80 COMMUNICATIONS OF THE ACM | MAY 2015 | VOL. 58 | NO. 5
image filtering operation used for effects such as blur,
15 For a given 2D image and a 5 × 5 spatial filter, each pixel computes and stores the weighted sum of a 5
× 5 neighborhood of pixels, where the weights are the corresponding values in the filter.
11. Volume Rendering: Volume Rendering is commonly used in the fields of medical imaging,
24 etc. Given a
3D grid, and a 2D image location, the benchmark spawns
rays perpendicular to the image plane through the 3D
grid, which accumulates the color and opacity to compute
the final color of each pixel of the image.
Ninja Performance: Table 1 provides details of the
representative dataset sizes for each of the benchmarks.
There exists a corresponding best performing code for
each, for which the performance numbers have been
previously citedd on different platforms than those used
in our study. In order to perform a fair comparison, we
implemented and aggressively optimized (including the
use of intrinsics/assembly code) the benchmarks, and
obtained comparable performance to the best reported
numbers on the corresponding platform. This code was
then executed on our platforms to obtain the corresponding best optimized performance numbers we use in this
paper. Table 1 (column 3) show the best optimized (Ninja)
performance for all the benchmarks on Intel® Core™ i7
X980. For the rest of the paper, Ninja Performance refers
to the performance numbers obtained by executing this
code on our platforms.
3. BRIDGING THE NINJA GAP
In this section, we take each of the benchmarks described
in Section 2, and attempt to bridge the Ninja gap starting
with naively written code with low programming effort. For
a detailed performance analysis, we refer the reader to our
Platform: We measured the performance on a 3.3GHz
6-core Intel® Core™ i7 X980 (code-named Westmere, peak
compute: 158 GFlops, peak bandwidth: 30 GBps). The cores
feature an out-of-order super-scalar micro-architecture,
with 2-way Simultaneous Multi-Threading (SMT). It also has
4-wide SIMD units that support a wide range of instructions.
Each core has an individual 32 KB L1 and 256KB L2 cache.
The cores share a 12 MB last-level cache (LLC). Our system
has 12 GB RAM and runs SuSE Enterprise Linux (ver. 11). We
use the Intel® Composer XE 2011 compiler.
Methodology: For each benchmark, we attempt to first
get good single thread performance by exploiting instruction and data level parallelism. To exploit data level parallelism, we measure the SIMD scaling for each benchmark
by running the code with auto-vectorization enabled/
disabled (-no-vec compiler flag). If SIMD scaling is not
close to peak, we analyze the generated code to identify
architectural bottlenecks. We then obtain thread level
parallelism by adding OpenMP pragmas to parallelize the
benchmark and evaluate thread scaling—again evaluating bottlenecks. Finally, we make necessary algorithmic
changes to overcome the bottlenecks.
Compiler pragmas used: We use OpenMP for thread-
level parallelism, and use the auto-vectorizer or recent tech-
nologies such as array notations introduced as part of the
Intel® Cilk™ Plus (hereafter referred to array notations) for
data parallelism. Details about the specific compiler tech-
niques are available in Tian et al.
26 The compiler directives
we add to the code and command line are the following:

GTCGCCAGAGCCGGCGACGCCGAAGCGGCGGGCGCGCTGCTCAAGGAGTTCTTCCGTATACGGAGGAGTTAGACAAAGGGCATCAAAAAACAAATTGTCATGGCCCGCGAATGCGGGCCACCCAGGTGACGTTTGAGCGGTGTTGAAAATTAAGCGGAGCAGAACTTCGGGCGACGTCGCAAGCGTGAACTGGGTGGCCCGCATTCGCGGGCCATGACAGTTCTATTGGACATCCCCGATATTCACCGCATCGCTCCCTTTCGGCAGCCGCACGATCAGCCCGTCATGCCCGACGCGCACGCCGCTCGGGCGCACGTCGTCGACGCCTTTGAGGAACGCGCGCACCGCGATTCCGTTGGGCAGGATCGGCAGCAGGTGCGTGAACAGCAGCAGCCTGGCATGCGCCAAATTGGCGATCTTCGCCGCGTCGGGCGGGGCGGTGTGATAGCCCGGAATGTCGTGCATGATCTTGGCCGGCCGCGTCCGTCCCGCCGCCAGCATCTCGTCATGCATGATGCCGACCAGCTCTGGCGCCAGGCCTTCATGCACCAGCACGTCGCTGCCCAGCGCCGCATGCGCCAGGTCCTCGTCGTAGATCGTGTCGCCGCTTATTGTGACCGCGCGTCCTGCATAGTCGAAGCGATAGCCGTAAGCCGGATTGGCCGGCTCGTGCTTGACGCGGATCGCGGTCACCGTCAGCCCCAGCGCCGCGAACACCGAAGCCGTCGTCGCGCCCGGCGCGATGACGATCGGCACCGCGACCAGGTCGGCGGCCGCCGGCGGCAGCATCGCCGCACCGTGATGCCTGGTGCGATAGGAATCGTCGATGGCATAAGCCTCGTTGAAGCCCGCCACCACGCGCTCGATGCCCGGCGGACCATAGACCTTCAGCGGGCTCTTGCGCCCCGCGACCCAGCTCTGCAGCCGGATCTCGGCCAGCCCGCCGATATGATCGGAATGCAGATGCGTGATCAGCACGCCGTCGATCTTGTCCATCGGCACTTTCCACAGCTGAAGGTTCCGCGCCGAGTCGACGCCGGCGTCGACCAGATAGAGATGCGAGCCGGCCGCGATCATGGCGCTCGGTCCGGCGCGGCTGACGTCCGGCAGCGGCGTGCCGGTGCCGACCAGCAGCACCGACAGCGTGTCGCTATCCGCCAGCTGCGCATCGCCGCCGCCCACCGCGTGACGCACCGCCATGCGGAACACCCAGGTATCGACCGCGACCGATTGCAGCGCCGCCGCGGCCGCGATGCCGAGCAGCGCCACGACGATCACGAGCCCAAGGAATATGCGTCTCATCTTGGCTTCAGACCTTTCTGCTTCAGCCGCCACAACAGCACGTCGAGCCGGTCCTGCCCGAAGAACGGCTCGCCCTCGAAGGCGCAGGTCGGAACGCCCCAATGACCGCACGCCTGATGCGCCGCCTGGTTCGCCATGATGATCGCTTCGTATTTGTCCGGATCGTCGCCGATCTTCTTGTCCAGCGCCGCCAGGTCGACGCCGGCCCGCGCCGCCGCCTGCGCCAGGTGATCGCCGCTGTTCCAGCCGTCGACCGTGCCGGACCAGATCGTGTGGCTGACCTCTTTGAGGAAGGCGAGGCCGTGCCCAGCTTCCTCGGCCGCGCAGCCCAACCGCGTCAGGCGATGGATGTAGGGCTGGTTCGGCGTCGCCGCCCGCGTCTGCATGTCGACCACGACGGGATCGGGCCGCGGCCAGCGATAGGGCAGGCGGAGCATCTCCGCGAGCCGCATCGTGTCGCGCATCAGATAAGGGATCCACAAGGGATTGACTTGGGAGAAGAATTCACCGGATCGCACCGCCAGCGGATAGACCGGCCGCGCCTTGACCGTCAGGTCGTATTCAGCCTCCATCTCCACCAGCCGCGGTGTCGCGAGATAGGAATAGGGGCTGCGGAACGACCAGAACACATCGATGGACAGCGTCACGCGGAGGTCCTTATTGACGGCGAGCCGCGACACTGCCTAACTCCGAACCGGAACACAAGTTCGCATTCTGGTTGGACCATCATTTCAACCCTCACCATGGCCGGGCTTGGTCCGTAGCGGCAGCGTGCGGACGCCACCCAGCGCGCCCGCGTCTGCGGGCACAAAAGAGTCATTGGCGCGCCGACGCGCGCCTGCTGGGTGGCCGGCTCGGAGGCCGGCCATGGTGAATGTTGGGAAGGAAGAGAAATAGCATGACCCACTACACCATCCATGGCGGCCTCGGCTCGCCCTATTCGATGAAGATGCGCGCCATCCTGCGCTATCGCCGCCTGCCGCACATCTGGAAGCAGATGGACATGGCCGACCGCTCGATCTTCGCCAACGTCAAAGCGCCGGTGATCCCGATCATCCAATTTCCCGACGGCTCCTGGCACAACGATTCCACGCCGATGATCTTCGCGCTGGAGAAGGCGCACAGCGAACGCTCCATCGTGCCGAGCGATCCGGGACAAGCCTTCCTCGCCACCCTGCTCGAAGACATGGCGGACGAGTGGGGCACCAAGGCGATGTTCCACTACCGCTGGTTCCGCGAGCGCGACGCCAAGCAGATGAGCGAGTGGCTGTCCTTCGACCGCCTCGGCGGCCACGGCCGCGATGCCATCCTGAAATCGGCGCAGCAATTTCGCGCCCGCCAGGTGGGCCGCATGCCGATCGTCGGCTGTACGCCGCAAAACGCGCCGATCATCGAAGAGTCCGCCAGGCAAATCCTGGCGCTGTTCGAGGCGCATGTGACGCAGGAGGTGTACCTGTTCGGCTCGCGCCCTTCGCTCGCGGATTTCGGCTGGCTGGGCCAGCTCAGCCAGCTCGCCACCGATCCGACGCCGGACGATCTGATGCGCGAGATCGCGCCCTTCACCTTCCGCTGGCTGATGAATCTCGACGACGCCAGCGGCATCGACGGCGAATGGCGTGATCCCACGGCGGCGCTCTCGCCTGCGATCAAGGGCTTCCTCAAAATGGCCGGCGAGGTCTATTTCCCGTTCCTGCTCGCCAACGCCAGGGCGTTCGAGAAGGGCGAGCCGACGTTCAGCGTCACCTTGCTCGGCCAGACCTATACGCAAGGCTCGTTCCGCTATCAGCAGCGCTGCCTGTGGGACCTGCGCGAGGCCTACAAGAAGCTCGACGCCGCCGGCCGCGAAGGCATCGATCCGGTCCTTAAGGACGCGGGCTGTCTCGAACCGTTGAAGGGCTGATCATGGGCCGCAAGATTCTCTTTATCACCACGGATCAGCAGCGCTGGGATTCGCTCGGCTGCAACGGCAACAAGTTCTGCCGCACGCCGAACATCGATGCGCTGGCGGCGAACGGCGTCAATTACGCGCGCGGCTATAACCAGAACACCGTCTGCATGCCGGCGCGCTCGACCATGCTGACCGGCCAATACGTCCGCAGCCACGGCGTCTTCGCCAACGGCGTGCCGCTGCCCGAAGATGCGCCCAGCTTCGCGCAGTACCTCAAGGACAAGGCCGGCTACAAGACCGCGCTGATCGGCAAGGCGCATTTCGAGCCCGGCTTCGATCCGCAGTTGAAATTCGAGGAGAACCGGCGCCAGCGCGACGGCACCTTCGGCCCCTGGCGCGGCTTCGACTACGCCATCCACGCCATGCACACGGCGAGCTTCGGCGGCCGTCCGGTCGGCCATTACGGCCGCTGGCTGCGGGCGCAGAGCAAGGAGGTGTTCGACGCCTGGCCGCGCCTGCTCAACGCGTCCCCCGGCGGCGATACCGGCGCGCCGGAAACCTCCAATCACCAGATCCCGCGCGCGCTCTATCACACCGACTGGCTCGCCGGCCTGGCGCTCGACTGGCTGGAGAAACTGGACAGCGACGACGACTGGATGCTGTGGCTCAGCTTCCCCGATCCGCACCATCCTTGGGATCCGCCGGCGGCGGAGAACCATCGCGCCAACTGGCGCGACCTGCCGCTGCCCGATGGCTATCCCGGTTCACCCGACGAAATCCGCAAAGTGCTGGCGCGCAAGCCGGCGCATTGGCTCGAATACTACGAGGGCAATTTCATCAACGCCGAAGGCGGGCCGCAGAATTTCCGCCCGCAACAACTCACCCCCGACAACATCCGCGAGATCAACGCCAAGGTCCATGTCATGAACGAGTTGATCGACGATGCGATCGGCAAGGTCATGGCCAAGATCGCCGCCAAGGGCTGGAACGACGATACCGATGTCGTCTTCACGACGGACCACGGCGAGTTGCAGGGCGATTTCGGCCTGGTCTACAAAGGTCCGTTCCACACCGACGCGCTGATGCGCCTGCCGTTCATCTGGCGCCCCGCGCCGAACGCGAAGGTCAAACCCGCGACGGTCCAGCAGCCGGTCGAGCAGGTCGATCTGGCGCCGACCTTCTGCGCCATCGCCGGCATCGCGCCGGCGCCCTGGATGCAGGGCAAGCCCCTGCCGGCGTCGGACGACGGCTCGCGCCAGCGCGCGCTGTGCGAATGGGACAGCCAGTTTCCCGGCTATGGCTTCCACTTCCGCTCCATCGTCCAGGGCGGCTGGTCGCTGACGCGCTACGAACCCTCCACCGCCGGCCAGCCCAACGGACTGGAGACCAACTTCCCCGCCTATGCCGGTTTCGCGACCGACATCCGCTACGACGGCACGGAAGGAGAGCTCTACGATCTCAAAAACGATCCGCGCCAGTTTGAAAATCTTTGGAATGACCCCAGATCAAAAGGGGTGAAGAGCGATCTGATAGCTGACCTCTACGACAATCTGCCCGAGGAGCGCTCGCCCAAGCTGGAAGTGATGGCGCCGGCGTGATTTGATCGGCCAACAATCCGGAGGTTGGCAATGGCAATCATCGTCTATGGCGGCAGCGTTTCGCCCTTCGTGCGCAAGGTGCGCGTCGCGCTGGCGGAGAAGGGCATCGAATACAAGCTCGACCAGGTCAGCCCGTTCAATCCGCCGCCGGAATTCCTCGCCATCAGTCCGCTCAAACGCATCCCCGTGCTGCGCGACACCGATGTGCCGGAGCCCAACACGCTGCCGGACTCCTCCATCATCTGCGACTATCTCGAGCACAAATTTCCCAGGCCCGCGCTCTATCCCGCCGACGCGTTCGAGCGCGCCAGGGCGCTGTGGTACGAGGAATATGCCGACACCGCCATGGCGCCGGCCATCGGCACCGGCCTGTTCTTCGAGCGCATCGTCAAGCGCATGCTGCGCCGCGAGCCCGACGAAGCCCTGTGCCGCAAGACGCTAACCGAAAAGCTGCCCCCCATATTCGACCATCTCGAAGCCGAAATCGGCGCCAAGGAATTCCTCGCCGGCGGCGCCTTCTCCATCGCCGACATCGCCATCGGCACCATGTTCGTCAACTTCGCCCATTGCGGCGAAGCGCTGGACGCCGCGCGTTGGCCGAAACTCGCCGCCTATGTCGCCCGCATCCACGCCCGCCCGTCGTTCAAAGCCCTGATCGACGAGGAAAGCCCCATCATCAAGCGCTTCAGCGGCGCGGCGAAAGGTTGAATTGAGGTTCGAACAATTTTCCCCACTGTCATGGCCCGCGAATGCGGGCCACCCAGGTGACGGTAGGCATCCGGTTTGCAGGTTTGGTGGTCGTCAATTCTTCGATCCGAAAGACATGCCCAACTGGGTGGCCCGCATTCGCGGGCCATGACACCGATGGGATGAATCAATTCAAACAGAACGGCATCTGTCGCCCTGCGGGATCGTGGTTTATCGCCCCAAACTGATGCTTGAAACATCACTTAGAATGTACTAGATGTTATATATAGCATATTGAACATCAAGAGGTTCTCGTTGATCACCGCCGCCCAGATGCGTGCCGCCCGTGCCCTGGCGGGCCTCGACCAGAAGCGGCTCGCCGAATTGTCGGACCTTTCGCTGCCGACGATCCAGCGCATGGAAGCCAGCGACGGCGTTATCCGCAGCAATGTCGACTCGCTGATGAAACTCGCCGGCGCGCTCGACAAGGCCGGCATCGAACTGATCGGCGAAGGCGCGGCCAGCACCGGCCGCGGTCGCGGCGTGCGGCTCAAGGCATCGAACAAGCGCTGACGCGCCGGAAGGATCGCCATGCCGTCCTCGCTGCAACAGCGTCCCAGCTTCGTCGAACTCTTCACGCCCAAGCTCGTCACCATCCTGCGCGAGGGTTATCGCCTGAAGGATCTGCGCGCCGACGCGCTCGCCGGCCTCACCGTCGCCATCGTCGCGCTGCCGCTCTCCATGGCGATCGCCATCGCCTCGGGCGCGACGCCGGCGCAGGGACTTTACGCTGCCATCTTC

• ILP optimizations: We use #pragma unroll directive
before an innermost loop, and #pragma unroll_and_
jam primitive outside an outer loop. Both optionally
accept the number of times a loop is to be unrolled.
• Vectorizing at innermost loop level: If auto-vectorization
fails, the programmer can force vectorization using
#pragma simd. This is a recent feature introduced in
• Vectorizing at outer loop levels: This can be done in two
different ways: ( 1) directly vectorize at outer loop levels,
and ( 2) Stripmine outer loop iterations and change
each statement in the loop body to operate on the strip.
In this study, we used the second approach with array
• Parallelization: We use the OpenMP #pragma omp to
parallelize loops. We typically use this over an outer for
loop using a #pragma omp parallel for construct.
• Fast math: We use the -fimf-precision flag selectively to
our benchmarks depending on precision needs.
1. Nbody: We implemented Nbody on a dataset of 1 million bodies ( 16 MB memory). Figure 2 shows the breakdown
of the various optimizations. The code consists of two loops
that iterate over all the pairs. We first performed unrolling
optimizations to improve ILP, which gives a benefit of 1.4X.
The compiler auto-vectorizes the code well with no programmer intervention and provides a 3.7X SIMD scaling.
We obtained a parallel scaling of 3.1X, which motivates the
need for our algorithmic optimization of blocking the data
structures to fit in L3 cache (1-D blocking, code in Section
4. 1). Once blocking is done, we obtain an additional 1.9X
thread scaling, and a 1.1X performance gap between compiled and best-optimized code.
NBody1 106 bodies 7. 5 × 109 Pairs/sec
BackProjection13 500 images on 1 K3
1. 9 × 109 Proj./sec
7 Point 3D Stencil17 5123 grid 4. 9 × 109 Up./sec
LBM17 2563 grid 2. 3 × 108 Up./sec
10 M paths on 15 options 8. 2 × 105 Paths/sec
Complex 1D Conv.
8 K on 1. 28 M pixels 1. 9 × 106 Pixels/sec
1 M call + put options 8. 1 × 108 Options/sec
TreeSearch14 100 M queries on 64 M tree 7. 1 × 107 Queries/sec
MergeSort6 256 M elements 2. 1 × 108 Data/sec
2D 5X5 Convolution15
2 K × 2 K Image 2. 2 × 109 Pixels/sec
Volume Rendering24 5123 volume 2.0 × 108 Rays/sec
Table 1. Various benchmarks and the respective datasets used, along
with best optimized (Ninja) performance on Core i7 X980.
d The best reported numbers are cited from recent top-tier publications in the
area of Databases, HPC, Image processing, etc. To the best of our knowledge,
there does not exist any faster performing code for any of the benchmarks.